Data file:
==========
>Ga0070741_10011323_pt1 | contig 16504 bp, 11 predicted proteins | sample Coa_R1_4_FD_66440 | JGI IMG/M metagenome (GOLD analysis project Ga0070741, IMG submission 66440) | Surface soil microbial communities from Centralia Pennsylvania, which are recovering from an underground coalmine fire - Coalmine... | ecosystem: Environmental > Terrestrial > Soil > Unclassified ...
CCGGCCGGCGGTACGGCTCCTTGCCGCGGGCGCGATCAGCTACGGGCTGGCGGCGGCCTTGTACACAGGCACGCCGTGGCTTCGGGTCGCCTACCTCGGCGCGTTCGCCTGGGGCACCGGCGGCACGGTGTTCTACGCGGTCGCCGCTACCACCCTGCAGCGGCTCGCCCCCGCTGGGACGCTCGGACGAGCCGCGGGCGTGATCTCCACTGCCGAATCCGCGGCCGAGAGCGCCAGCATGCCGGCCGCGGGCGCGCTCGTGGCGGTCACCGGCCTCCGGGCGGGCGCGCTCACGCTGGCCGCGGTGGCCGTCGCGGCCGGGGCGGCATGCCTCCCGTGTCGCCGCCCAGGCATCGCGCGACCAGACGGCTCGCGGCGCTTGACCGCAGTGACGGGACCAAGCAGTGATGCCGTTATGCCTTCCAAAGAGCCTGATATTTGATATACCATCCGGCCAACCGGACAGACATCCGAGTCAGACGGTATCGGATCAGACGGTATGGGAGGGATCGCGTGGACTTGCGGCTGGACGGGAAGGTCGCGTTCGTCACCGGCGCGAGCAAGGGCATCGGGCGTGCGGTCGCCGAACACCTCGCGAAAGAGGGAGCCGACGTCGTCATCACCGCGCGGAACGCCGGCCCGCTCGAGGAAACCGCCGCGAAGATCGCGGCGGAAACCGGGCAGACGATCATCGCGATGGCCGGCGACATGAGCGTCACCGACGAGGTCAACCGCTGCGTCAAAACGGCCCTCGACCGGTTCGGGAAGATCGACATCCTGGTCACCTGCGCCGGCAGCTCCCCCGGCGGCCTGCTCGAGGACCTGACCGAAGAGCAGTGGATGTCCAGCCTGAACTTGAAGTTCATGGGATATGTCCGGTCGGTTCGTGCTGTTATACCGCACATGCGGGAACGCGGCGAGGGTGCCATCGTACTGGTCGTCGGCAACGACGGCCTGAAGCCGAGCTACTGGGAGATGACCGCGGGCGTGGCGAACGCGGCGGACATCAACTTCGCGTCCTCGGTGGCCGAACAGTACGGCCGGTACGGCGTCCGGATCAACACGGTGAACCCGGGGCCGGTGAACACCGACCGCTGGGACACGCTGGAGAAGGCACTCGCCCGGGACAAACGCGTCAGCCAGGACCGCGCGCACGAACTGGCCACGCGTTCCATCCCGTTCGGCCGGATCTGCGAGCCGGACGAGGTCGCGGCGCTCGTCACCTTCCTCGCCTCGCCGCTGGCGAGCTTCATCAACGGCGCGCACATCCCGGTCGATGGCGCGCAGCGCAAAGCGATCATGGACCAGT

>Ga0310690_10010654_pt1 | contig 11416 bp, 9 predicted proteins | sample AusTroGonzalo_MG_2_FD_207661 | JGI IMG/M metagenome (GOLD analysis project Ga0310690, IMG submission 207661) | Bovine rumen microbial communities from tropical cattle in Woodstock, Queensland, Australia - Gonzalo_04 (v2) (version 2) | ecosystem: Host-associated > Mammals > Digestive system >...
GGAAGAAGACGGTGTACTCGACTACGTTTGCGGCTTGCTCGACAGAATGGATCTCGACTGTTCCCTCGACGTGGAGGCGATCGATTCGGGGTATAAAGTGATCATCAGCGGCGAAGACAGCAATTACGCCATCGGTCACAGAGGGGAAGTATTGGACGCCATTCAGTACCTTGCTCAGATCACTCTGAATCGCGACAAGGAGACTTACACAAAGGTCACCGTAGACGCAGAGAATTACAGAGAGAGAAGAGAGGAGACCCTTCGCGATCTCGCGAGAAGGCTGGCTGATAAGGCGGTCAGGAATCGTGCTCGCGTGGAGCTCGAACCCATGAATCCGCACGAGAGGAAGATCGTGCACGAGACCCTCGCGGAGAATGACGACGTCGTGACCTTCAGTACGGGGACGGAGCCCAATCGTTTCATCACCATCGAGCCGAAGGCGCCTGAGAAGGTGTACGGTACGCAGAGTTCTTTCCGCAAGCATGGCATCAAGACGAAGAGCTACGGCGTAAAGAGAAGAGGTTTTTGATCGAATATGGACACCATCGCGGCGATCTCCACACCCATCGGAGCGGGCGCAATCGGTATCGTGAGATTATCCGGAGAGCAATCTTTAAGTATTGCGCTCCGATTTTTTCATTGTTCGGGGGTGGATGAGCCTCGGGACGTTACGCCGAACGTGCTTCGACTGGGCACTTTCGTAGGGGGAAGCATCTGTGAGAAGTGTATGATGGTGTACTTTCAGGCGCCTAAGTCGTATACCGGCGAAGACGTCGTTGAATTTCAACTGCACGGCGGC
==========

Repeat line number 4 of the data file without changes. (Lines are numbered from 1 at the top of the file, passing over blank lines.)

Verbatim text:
GGAAGAAGACGGTGTACTCGACTACGTTTGCGGCTTGCTCGACAGAATGGATCTCGACTGTTCCCTCGACGTGGAGGCGATCGATTCGGGGTATAAAGTGATCATCAGCGGCGAAGACAGCAATTACGCCATCGGTCACAGAGGGGAAGTATTGGACGCCATTCAGTACCTTGCTCAGATCACTCTGAATCGCGACAAGGAGACTTACACAAAGGTCACCGTAGACGCAGAGAATTACAGAGAGAGAAGAGAGGAGACCCTTCGCGATCTCGCGAGAAGGCTGGCTGATAAGGCGGTCAGGAATCGTGCTCGCGTGGAGCTCGAACCCATGAATCCGCACGAGAGGAAGATCGTGCACGAGACCCTCGCGGAGAATGACGACGTCGTGACCTTCAGTACGGGGACGGAGCCCAATCGTTTCATCACCATCGAGCCGAAGGCGCCTGAGAAGGTGTACGGTACGCAGAGTTCTTTCCGCAAGCATGGCATCAAGACGAAGAGCTACGGCGTAAAGAGAAGAGGTTTTTGATCGAATATGGACACCATCGCGGCGATCTCCACACCCATCGGAGCGGGCGCAATCGGTATCGTGAGATTATCCGGAGAGCAATCTTTAAGTATTGCGCTCCGATTTTTTCATTGTTCGGGGGTGGATGAGCCTCGGGACGTTACGCCGAACGTGCTTCGACTGGGCACTTTCGTAGGGGGAAGCATCTGTGAGAAGTGTATGATGGTGTACTTTCAGGCGCCTAAGTCGTATACCGGCGAAGACGTCGTTGAATTTCAACTGCACGGCGGC